That being said, I wouldn't be surprised if it continues to improve dramatically.

Google translate is also pretty bad for Hebrew at times.


It's terrible for Hebrew (doesn't even include pronunciations) and basically inexistent for most of the languages I study or want to study.
Aramaic, Tibetan, Tzotzil, Nahuatl, etc... are really not going to be google accessible for quite a while....
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Re: You're doing it wrong

Postby Cavesa » Tue Mar 12, 2019 10:59 am

Arnaud wrote:You're never tired of repeating ad nauseam the same clichés and making generalities of your own unfortunate personal experience ?


It is not one experience, and it is not only mine. It comes up sometimes and usually with the mistaken versions of the cliché, so adding the true information seems appropriate. Sorry to bother you. I'd love to see the old clichés die out, then I wouldn't repeat it ever again, it is definitely tiring.

MacGyver wrote:Not if you are trying to pass a test for a non-European language... haha.

But failing a test after studying hard for it is not the same thing as overestimating your skills and getting a rude shock.


Yes, this is definitely true. The non european languages and cefr are definitely a different kind of challenge.

The overestimation of one's skills with an unpleasant surprise happens much more often during the job interviews. It is one of the very common complaints of people doing these interviews and one of the most important points on any "what to not do while applying for a job" list. This would actually be less common, if the exams were more common. Or if people at least used the available self assessment tools and not just the very short vague description everywhere on the internet. But the rude shock for the learner (at least the one who is not lying on purpose, hoping nobody will actually bother to find out) is not rare, nor is the disappointment of the employers.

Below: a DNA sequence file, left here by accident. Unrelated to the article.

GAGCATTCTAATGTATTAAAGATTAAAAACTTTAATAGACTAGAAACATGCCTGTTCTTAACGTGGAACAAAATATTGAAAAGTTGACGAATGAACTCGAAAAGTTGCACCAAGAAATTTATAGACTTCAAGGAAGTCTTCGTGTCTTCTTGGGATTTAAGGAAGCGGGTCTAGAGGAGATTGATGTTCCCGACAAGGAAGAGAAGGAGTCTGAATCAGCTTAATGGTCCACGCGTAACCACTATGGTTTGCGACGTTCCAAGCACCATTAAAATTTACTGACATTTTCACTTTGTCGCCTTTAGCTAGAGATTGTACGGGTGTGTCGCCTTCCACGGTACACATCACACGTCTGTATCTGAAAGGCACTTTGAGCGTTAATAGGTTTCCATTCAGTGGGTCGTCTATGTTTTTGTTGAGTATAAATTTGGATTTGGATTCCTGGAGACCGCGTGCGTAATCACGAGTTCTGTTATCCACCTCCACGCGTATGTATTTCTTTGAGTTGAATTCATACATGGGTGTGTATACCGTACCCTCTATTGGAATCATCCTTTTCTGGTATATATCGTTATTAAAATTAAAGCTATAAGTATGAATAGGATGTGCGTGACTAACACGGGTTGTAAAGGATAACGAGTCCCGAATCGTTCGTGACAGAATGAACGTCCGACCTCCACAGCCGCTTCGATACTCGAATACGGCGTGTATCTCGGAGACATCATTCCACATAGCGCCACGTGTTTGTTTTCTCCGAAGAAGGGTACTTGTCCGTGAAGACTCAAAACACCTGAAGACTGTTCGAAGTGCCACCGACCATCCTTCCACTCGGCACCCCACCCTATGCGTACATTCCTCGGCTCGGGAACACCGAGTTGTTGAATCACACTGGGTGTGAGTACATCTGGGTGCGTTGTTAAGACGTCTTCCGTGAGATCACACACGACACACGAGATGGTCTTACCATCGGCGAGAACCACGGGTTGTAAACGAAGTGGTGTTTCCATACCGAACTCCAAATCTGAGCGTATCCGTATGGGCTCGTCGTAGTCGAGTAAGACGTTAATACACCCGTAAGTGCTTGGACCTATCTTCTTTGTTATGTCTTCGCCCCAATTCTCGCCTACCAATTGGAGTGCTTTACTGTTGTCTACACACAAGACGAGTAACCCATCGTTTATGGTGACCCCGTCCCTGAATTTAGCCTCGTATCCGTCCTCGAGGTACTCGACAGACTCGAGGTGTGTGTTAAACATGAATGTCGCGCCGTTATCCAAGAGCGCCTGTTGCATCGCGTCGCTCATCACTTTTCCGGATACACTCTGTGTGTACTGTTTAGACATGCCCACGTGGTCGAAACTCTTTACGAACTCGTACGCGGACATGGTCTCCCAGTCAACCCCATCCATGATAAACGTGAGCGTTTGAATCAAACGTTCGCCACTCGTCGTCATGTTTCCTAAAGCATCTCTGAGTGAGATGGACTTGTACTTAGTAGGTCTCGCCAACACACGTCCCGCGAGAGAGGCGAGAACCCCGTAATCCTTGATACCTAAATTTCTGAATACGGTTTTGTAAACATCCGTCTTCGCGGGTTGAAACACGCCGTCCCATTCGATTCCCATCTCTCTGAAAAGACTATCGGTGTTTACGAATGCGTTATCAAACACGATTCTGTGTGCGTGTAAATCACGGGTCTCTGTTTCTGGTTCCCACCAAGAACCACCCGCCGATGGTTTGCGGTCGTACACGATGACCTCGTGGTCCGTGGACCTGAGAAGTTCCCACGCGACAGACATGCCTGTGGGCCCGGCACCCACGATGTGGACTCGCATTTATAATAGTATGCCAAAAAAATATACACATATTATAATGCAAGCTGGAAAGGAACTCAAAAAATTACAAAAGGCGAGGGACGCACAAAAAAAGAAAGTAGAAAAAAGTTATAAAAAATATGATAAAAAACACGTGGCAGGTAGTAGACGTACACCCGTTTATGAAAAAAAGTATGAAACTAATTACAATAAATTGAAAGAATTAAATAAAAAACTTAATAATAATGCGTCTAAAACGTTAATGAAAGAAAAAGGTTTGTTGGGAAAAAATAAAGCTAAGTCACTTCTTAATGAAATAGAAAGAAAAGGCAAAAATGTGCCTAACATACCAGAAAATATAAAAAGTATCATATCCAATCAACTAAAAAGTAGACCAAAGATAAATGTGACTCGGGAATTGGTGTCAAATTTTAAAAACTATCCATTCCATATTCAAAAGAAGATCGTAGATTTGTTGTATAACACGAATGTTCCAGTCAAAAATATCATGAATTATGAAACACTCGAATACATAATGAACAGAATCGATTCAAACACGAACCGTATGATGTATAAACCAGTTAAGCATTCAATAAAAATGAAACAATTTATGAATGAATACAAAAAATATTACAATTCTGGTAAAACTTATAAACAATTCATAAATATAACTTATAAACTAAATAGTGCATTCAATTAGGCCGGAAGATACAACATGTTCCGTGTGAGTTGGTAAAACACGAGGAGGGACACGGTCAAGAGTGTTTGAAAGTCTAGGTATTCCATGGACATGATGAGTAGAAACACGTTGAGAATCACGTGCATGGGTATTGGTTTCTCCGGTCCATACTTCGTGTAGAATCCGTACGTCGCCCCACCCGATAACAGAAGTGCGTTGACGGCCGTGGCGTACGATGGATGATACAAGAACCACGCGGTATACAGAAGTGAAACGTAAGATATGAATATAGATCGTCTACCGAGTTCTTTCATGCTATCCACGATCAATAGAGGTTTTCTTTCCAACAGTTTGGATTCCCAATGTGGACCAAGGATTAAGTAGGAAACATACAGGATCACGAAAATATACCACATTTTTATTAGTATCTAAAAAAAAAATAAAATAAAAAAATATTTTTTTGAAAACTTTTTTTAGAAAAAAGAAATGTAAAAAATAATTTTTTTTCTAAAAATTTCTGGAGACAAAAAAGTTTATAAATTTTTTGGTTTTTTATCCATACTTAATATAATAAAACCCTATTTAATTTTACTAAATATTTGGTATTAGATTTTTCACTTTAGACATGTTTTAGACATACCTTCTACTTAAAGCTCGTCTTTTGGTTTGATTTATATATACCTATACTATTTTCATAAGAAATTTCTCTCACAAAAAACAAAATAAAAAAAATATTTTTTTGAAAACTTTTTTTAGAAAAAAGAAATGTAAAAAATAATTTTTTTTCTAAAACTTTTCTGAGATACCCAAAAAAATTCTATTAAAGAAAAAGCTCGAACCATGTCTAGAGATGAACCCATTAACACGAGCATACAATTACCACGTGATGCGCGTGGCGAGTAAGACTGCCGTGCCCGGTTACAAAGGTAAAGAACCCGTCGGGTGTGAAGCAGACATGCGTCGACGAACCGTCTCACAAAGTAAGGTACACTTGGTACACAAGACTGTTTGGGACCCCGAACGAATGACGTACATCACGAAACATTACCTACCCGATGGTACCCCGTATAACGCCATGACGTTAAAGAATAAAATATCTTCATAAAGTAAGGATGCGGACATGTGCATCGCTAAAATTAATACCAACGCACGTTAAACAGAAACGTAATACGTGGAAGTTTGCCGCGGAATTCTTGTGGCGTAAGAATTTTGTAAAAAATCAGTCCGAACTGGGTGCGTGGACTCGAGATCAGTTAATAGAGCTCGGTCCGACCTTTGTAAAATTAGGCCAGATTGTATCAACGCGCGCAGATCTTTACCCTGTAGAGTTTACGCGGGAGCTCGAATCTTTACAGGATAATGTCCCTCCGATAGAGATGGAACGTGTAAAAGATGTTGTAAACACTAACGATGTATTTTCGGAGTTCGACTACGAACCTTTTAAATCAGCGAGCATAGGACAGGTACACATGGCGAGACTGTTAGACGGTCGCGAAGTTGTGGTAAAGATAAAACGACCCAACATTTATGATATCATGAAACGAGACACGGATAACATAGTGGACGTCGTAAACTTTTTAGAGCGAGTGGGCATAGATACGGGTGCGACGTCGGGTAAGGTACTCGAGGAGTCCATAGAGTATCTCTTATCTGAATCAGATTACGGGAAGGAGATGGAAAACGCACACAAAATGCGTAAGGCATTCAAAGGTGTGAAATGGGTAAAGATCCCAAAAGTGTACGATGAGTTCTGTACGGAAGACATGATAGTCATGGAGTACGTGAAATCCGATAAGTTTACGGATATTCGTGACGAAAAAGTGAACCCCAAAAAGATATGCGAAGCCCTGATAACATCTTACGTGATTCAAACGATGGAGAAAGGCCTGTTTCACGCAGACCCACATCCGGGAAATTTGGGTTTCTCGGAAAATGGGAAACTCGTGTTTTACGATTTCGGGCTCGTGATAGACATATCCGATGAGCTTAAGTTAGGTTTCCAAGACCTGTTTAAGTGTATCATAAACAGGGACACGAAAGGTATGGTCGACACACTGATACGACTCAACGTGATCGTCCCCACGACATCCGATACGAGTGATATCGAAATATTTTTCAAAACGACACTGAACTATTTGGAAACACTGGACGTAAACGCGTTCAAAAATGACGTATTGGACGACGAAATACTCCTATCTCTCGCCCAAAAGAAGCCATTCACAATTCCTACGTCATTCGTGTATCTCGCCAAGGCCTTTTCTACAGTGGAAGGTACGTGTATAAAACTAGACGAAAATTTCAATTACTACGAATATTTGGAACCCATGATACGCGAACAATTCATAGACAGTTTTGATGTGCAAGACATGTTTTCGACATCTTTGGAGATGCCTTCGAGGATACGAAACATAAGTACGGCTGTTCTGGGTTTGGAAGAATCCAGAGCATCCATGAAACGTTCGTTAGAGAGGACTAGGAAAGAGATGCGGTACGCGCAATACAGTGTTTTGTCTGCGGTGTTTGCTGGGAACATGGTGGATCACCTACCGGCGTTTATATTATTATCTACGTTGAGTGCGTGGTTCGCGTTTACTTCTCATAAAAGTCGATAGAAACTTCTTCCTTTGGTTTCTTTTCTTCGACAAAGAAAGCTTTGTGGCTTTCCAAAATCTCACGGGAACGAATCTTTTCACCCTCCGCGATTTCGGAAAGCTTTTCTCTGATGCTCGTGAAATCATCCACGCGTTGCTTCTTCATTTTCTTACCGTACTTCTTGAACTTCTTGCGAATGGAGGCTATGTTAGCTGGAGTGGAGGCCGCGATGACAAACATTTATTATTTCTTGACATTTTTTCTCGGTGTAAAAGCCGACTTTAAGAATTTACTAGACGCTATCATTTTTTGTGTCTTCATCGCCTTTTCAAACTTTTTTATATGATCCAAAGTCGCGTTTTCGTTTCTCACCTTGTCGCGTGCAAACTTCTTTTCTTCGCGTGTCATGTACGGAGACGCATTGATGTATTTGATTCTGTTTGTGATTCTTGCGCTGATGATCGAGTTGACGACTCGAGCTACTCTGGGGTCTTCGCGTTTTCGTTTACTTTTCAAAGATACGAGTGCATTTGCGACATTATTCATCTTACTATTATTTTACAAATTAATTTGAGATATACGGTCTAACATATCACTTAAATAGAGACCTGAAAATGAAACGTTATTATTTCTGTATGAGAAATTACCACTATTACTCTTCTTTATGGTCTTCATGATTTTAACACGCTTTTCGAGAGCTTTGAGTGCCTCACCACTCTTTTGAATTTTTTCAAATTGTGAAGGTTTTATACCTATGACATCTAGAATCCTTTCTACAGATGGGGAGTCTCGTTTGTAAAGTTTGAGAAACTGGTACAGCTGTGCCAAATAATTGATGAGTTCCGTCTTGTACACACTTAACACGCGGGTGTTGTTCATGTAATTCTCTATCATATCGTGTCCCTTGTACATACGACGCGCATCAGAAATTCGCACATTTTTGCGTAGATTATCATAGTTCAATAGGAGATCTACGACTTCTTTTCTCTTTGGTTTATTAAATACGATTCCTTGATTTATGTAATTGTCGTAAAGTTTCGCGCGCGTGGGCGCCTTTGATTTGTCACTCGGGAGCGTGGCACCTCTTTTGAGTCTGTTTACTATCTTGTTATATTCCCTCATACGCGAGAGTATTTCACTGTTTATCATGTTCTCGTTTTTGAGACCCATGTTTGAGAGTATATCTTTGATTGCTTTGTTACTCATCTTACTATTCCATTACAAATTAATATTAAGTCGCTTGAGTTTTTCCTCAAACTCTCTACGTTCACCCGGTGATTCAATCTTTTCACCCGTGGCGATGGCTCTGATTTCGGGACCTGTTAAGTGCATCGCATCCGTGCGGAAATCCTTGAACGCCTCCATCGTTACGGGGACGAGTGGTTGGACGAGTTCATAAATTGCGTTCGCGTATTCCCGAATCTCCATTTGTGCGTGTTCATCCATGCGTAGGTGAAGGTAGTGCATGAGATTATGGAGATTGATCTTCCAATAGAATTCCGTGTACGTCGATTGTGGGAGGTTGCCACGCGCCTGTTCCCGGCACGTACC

zenmonkey wrote:
Inst wrote:And that's what's behind my C1 or nothing type attitudes; i.e, if you can't make the target language a productivity or enjoyment enhancer, Google Translate or plain English ends up being a more effective solution..


One can't enjoy languages before C1?
And plain English is useless in quite a few places I've travelled.

Very true.

You're doing it wrong, if you are not enjoying a language before C1 :-) And you are unlikely to last long enough without the enjoyment of at least a part of learning it.

Thinking of it, Google Translate might be an effective solution for the person inflicting it upon another person, not caring about the result and the efforts required on the other side at all. For the person on the receiving end, it is much less efficient. One doesn't need to go as far as the non european languages. Even in Czech, majority of the grammar is usually wrong and lots of the words don't make sense in the context at all. The worst is getting such an email about an important issue without the original version. It is just alibism from the sender, who feels so kind and virtuous that they've just spared the other person the effort to copy it into Google Translate themselves or, what a horrifying thought, just read it. :-D

But it is definitely true that Google Translate is improving and some of the combinations are not that bad, at least for some uses. It has gone a long way and will improve over time. But I don't think it will replace normal language learning and its use within our lifetimes.